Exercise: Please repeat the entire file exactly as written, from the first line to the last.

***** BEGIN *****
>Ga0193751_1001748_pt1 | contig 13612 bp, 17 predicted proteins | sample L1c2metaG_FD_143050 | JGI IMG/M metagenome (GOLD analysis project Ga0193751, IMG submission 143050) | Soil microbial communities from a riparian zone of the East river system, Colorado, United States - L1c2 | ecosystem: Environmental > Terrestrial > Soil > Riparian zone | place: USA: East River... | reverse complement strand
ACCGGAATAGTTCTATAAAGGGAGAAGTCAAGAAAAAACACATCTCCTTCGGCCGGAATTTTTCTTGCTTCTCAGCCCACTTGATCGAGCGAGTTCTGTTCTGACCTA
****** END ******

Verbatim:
>Ga0193751_1001748_pt1 | contig 13612 bp, 17 predicted proteins | sample L1c2metaG_FD_143050 | JGI IMG/M metagenome (GOLD analysis project Ga0193751, IMG submission 143050) | Soil microbial communities from a riparian zone of the East river system, Colorado, United States - L1c2 | ecosystem: Environmental > Terrestrial > Soil > Riparian zone | place: USA: East River... | reverse complement strand
ACCGGAATAGTTCTATAAAGGGAGAAGTCAAGAAAAAACACATCTCCTTCGGCCGGAATTTTTCTTGCTTCTCAGCCCACTTGATCGAGCGAGTTCTGTTCTGACCTA